About Aur

Getting There


Atlantis Bay Resort


The Journey Home

Dive Sites

What You Will See Underwater

Getting There

If you don't mind spending a wee bit more, take my advice and take the liveaboard from Singapore . The White Manta departs from accessible Keppel Marina, you go to bed at a human hour on a proper bed that remains yours throughout the weekend, and you wake up in time for your first dive. No struggling with the luggage, no waiting on the Mersing jetty and breathing in the whiff of urine from the toilets, no wondering if the low tide will mean a Sangkut Scenario, and best of all, no public toilets and no uncomfortable and sleepless night before your first dive.

I always knew the advantages of a liveaboard, but after actually experiencing it and as I write this now, do I realise how much more convenient it is. Basically, the liveaboard option is so convenient that it totally eliminates the need for me to write down tips on public toilets, tips on the different ferries, and survival tips. Hell, it saves you 10 minutes of reading this website!

But if you don't have a choice and have to go by road, then read on. This is after all, divewithsus.com, always striving to serve!

Ok. Going to Aur is like going to Tioman - you meet at the pick up point (usually the dive centre) at around 7-ish in the evening.

The mini-van or coach will take you to the causeway (Woodlands or 2nd Link - leave it to the driver and/or dive centre). You will make a pit-stop at a petrol station where you can stock up on snacks, go to the bathroom, and for some people, have a smoking break. (Although if you ask me, smoking at a petrol station should really be banned totally.)

Then you will drive on to Mersing. At Mersing, you will go straight to the jetty and get onto the boat.

Chivalry Meter: Zero

TRY TO VISIT THE TOILET BEFORE BOARDING THE BOAT. (You will need your own toilet paper.)

Toilet at Mersing Jetty: Fair. Standard public toilet smell. Wet.


Mersing Ferry Terminal

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If It's Low Tide

If you go by Mersing, and it's low tide, you will have to get onto a small boat to reach the big boat which will bring you to Aur. Be prepared for the following:

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About the Boat from Mersing The Princess

You will know at the time of booking your trip whether you're taking the slow or fast boat. The slow boat is the one that has bunk beds so that you can sleep until you arrive at Aur the next morning.

The fast boat is a normal ferry with seats that will reach Aur in the wee hours of the morning. Then in the second half of 2006, I heard that there's a new super-fast boat that leaves in the morning, which means you can have a restful night in Mersing in a proper hotel with proper beds and hot showers.



If you're taking the slow boat:

If you're taking the fast boat (The Princess):

The last time we used The Princess, its roof slid from side to side and let in the rain. The good news is that they have fixed the roof so it doesn't slide. But it didn't rain when we used the new improved Princess, so I cannot guarantee that the rain will NOT leak in. If you really want to be prepared, see my Life Saving Tips below.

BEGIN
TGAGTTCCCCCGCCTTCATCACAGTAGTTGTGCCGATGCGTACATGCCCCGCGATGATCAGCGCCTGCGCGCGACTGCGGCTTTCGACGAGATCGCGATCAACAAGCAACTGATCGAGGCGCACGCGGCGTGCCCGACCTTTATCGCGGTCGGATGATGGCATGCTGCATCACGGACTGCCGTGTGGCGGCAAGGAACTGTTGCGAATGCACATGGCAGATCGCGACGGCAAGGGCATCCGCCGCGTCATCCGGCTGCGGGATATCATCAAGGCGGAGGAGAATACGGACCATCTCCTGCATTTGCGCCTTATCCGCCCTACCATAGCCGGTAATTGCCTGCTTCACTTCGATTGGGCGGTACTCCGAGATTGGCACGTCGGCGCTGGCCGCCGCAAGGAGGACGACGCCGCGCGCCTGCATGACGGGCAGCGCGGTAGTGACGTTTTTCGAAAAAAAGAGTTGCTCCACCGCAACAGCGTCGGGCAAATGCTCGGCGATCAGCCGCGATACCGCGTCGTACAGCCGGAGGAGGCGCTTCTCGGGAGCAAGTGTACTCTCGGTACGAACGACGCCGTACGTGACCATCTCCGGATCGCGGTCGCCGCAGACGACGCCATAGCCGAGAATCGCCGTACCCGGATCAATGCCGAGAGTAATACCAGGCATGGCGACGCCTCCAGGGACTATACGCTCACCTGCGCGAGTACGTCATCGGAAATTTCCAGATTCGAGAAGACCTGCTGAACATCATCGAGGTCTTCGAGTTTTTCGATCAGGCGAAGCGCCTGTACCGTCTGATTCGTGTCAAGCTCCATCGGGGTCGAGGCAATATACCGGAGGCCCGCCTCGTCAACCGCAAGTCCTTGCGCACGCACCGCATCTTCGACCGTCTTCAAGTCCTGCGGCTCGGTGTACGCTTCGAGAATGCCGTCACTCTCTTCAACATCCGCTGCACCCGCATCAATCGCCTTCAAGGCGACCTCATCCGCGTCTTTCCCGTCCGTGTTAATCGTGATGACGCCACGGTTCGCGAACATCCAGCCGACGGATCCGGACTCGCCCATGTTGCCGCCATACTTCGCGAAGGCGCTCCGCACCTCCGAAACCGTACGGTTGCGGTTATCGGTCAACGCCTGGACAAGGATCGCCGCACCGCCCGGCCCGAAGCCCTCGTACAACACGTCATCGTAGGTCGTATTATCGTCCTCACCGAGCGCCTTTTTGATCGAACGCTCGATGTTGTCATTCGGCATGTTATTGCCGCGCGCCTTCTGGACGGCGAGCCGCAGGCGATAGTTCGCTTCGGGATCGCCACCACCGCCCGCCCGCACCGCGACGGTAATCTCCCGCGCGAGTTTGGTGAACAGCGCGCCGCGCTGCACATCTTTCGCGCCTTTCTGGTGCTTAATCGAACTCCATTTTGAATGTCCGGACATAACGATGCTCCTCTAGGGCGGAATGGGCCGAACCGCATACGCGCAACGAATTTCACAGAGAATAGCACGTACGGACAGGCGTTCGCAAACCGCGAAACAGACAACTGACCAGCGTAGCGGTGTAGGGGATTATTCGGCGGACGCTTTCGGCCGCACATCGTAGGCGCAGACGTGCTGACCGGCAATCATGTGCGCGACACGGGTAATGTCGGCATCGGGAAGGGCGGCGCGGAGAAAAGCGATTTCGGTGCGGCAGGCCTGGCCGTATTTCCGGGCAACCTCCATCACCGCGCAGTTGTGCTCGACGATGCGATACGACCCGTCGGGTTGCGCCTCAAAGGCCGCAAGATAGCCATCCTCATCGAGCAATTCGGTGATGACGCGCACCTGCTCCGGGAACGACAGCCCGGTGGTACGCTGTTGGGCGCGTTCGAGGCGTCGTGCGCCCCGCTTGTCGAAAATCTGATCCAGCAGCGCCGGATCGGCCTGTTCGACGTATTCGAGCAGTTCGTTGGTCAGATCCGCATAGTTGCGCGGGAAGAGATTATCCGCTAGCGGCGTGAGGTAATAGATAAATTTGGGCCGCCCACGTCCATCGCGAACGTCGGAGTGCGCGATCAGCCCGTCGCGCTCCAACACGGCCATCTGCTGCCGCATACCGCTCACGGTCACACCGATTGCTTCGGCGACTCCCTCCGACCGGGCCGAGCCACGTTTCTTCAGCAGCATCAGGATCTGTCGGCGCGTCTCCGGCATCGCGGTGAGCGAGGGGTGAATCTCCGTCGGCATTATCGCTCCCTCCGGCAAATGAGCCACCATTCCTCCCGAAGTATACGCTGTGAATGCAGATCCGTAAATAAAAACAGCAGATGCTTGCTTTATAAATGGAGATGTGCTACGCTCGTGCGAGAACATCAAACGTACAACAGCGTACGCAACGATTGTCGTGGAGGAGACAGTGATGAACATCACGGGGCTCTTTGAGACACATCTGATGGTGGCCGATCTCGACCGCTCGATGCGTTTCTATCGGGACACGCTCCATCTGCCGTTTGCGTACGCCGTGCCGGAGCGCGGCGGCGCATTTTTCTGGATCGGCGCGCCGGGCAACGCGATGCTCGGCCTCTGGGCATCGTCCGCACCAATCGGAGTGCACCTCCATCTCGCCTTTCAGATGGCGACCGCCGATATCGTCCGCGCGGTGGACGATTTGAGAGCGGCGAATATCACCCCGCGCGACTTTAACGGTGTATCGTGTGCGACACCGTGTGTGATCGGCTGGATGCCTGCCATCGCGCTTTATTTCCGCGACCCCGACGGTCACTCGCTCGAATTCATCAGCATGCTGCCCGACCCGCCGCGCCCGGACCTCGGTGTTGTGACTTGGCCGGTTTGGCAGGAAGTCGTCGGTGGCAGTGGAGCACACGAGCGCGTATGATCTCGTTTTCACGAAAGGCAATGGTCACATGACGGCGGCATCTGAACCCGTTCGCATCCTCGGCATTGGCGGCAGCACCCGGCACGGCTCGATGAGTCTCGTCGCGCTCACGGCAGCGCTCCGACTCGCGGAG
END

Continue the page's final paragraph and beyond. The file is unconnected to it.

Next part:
After one night on the water, this is one welcome sight! Before you actually reach Aur's shores the next morning, it's likely that you'll either leave your dive gear on The Princess if that's your dive boat, or transfer your dive gear onto another dive boat before going to shore on a smaller boat with the rest of your normal luggage.

Tip: Atlantis Bay Resort doesn't have a pier, so you will be clambering out of the boat and into the water on the beach, before checking into your room. So wear shorts instead of long or three-quarter pants, and rubber flip flops instead of leather Timberland sandals.

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Life-Saving Tips

Bring a good book.

Wear shorts and slippers (things which can be submerged into muddy water).

If you're easily seasick, take a pill at the pit-stop.

Don't drink too much water.

Put plastic bags in easy-to-reach places. Make sure they don't have holes in them. You may need them to merlion into.

Bring a sweater or raincoat. If it rains and you're sprayed in the ferry, you will find that draping the raincoat over yourself and even your head, will ensure a drier experience.

Put tissue paper in easy-to-reach places. You never know when you'll need it in a hurry.


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Beds on the Slow Boat from Mersing

The bunk beds are wider than a super-single and actually quite comfortable. Each mattress and pillow is very firm, and covered with that latex-y material you find on the seats of old SBS buses. Naturally, there are no bedsheets, down pillows or blankets. (Remember - YOU'RE A DIVER NOW.)

Mattresses are thin but because they're firm, they're not lumpy. The pillows are maybe 6 inches thick, ie. high enough to raise your head comfortably while you sleep.

If you're icky about sleeping on these things, lay out your towel or sarong. I didn't bother, and it's not like I got rashes or lice or anything, so it's really no big deal.

Next (Liveaboards)

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